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This Day In Marlins History: Miami Marlins Demote Logan Morrison, Release Wes Helms

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July 28, 2012; Miami, FL, USA; Miami Marlins left fielder Logan Morrison (5) looks on from the dugout during a game against the San Diego Padres at Marlins Park. Mandatory Credit: Steve Mitchell-US PRESSWIRE
July 28, 2012; Miami, FL, USA; Miami Marlins left fielder Logan Morrison (5) looks on from the dugout during a game against the San Diego Padres at Marlins Park. Mandatory Credit: Steve Mitchell-US PRESSWIRE

In Fish Stripes' continued attempt to remind people of the past of the Florida Marlins along with the present and future of the Miami Marlins, we bring you a new feature published three or so times a week entitled This Day In Marlins History! The concept itself is very simple: whenever we publish this, we find an interesting fact or tidbit related to the Florida / Miami Marlins and write a little bit about that event.

On this date, August 13, 2011, the Florida Marlins took a stance against two players for their actions and released longtime "veteran bench presence" Wes Helms and demoted left fielder Logan Morrison to Triple-A over reportedly an incident involving a team photo session event for season ticket holders.

If you will recall, earlier in the day, Morrison missed a team photo session for season ticket holders earlier in the day, supposedly because Helms told him it was optional and that he should not show up. In addition, apparently Morrison was not happy with the preparations made for a bowling event that was supposed to happen earlier in the week that had to be cancelled. On the surface, that seemed to be the onus of the issue, as both Helms and Morrison were reprimanded in different ways.

Of course, as expected, there is always more to it than that, and with the Marlins and Morrison, there seemed to already be something of a checkered relationship.

The Marlins had already expressed concerns about Morrison's Twitter activity and propensity to say a number of things that are not necessarily kosher to the organization. Remember, Morrison not only tends to say over-the-top, at times over-the-line things on Twitter, but he has also criticized the Marlins organization and its players. He was critical of the Fish for firing hitting coach John Mallee earlier in the year and got on the case of Hanley Ramirez for showing up late to a meeting and being unable to stay in the lineup due to injury.

There was much speculation that, despite the happenings of earlier that day, the reason for the Marlins' move was to silence Morrison. But after that day's game, in which Morrison played left field, he dispelled the notion that that was the cause.

Morrison believes there was more to the move than just his offensive struggles. An avid Twitter user that has drawn criticism from team president David Samson for his tweets, Morrison does not believe the demotion was a result of anything related to that.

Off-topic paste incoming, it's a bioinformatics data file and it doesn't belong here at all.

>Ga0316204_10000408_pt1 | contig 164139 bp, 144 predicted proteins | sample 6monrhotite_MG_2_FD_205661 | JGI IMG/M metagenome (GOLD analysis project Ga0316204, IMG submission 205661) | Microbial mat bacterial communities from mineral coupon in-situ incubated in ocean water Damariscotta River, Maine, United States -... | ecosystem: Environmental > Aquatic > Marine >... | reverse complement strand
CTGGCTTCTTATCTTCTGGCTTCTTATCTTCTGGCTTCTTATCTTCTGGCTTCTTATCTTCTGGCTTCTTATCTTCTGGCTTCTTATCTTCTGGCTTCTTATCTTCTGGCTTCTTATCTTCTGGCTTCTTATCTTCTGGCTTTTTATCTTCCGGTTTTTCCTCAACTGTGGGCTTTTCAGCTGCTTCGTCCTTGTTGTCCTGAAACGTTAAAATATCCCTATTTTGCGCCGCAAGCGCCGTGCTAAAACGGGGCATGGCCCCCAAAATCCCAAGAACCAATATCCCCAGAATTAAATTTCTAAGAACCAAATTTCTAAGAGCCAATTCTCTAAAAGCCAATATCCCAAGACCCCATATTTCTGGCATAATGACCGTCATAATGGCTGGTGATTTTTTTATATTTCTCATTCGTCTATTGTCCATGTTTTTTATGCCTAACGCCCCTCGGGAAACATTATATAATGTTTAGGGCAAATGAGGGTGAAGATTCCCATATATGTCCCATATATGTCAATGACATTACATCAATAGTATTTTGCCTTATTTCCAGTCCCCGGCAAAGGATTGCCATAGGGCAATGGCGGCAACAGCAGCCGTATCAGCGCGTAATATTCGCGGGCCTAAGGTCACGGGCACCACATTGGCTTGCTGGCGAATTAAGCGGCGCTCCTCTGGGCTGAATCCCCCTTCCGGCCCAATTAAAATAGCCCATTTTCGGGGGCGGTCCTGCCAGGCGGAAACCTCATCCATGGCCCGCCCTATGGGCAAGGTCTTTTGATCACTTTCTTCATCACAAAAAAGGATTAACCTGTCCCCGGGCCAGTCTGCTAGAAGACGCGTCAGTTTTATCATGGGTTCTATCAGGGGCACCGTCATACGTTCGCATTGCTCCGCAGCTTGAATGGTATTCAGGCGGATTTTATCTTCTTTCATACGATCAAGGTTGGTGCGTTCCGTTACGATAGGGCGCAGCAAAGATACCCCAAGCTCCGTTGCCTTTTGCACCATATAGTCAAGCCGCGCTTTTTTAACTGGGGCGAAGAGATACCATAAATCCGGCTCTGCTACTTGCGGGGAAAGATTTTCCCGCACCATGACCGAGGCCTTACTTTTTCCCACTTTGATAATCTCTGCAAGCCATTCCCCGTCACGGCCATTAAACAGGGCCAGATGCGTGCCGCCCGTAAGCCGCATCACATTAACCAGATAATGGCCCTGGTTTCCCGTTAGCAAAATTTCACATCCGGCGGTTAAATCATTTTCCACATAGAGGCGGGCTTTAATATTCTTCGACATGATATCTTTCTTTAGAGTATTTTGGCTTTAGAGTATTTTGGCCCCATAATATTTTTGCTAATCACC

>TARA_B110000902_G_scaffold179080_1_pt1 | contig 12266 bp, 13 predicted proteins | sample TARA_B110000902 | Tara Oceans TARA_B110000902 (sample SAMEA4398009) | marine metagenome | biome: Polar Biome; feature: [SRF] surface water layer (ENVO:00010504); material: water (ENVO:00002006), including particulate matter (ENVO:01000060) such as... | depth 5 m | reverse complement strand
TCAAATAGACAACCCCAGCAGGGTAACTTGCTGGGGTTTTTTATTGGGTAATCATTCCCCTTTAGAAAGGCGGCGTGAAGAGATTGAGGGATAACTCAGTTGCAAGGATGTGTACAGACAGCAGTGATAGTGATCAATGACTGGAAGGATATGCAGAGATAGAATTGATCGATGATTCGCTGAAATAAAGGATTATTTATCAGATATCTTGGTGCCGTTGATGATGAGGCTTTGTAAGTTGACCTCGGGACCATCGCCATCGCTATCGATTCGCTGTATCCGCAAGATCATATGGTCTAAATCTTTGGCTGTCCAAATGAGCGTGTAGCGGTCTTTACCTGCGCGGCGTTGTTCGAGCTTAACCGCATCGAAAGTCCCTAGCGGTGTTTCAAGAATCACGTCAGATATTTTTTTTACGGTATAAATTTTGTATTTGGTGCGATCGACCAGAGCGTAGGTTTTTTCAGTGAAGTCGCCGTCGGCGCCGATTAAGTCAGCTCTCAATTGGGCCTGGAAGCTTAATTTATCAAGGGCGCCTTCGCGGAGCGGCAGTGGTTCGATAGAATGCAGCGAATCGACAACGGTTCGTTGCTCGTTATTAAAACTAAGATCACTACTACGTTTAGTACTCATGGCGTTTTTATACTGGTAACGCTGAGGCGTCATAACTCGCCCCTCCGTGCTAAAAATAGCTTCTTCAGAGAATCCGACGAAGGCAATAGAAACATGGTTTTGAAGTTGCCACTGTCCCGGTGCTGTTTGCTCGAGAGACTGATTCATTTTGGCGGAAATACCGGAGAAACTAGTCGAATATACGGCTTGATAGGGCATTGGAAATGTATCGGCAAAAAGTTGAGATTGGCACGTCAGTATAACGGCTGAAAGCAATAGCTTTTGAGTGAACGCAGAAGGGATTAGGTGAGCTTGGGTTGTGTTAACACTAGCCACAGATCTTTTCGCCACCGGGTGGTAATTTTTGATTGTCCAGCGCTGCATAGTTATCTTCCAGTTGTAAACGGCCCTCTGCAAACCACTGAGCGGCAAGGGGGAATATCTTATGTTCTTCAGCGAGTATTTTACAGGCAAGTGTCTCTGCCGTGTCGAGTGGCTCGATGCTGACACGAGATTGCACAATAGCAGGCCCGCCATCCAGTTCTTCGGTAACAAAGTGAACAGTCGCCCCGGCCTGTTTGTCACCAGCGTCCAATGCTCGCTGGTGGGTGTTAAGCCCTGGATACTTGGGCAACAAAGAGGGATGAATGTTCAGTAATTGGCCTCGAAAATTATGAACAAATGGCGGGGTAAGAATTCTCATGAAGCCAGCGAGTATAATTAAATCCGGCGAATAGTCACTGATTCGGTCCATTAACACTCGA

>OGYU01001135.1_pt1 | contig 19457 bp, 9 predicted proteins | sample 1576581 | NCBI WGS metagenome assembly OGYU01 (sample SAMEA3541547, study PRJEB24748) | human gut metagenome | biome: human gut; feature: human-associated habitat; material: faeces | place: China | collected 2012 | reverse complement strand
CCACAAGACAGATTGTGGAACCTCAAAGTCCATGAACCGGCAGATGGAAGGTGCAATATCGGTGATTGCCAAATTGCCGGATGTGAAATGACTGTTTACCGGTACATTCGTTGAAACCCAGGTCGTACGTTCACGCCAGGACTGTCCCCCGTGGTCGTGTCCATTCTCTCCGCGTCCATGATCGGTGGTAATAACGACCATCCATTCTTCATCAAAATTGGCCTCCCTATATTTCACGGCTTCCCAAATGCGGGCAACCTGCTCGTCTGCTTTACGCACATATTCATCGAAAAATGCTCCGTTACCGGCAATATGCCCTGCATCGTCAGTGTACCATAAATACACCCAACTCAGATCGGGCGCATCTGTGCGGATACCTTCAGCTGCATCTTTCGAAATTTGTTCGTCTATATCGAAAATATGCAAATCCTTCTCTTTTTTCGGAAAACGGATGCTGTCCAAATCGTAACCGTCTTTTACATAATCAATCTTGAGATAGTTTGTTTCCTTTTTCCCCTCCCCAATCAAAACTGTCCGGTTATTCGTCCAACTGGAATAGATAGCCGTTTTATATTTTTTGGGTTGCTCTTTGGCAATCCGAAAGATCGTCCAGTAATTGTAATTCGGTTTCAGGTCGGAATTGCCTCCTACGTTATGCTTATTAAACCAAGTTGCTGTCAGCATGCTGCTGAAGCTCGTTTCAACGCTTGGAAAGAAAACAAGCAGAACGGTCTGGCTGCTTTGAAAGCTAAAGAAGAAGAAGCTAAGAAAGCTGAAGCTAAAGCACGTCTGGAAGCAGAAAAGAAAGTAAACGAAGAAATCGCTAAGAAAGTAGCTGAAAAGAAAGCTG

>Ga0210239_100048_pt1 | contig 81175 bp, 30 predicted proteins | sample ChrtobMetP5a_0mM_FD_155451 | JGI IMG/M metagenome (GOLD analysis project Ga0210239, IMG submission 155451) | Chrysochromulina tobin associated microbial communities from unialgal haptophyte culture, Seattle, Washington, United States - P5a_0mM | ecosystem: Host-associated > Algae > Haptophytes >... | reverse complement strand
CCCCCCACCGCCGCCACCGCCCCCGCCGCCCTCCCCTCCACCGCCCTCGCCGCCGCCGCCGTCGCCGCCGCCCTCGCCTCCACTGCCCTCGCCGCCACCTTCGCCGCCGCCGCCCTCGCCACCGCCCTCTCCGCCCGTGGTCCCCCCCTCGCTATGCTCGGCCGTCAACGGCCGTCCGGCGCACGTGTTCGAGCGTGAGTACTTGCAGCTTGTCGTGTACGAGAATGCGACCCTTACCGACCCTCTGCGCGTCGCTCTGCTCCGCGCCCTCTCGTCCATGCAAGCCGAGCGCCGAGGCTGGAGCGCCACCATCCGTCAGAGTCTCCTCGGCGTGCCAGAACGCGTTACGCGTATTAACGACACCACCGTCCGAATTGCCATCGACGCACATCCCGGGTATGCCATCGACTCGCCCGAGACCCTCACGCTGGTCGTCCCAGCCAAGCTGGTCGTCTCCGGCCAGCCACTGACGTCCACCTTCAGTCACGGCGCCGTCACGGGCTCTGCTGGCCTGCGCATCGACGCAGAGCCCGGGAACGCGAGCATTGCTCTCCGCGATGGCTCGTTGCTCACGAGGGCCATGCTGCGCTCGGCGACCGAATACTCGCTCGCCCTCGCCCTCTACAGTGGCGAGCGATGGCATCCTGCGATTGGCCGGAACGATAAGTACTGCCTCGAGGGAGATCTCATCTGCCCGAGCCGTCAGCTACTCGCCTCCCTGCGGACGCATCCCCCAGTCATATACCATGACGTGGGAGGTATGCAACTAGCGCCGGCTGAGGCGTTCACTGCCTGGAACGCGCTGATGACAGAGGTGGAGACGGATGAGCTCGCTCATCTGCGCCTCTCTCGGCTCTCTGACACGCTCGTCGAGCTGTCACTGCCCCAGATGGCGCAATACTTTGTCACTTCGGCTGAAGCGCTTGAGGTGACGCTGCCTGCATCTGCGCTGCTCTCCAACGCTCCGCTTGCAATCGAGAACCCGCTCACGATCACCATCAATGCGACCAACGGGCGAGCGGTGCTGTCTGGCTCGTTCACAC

"I don't think it's that," Morrison said. "I think it was something else, but I don't even know if I want to say it now. I want to talk to my agent and stuff like that."

What was the reason the Marlins gave? The strangest part of the story yet:

Morrison asked for the reasoning behind the team's decision, and he feels he did not get much of a response.

"They didn't give me anything," Morrison said. "I asked for an explanation and the one I got was, 'What are you hitting, .240?'"

Of course, even with that .249 batting average, Morrison was among the team's best hitters due to his sudden gain of power after a popless 2010 debut. Of course, Morrison said he walked out fairly quickly, so perhaps the team had more to say, but it was still a putrid excuse to demote a player, especially with extenuating circumstances surrounding his status with the team.

The chances were that the demotion had something to do with all of the above. Perhaps the Marlins were tired of Morrison's Twitter antics; this season, he has gotten into even more issues on Twitter (witness this most recent bit about Tweeting a photo of a breastfeeding mom). Perhaps missing that team event put Morrison in just enough trouble that the Fish wanted to send a message. If the team indeed wanted to blame his performance, then they are more foolish than we could have imagined, so it must have been a message to a fun-loving but immature player about being careful what you say.

Of course, all was quickly forgotten, as the Marlins promoted him back to the majors as soon as the mandatory 10-day period post-demotion was finished. Morrison's did not file a complaint with the player's association, and in all, everything was patched up in short order. The fact that Morrison is still doing his usual thing for the most part means the Marlins did not silence him, but may have toned him down a tad.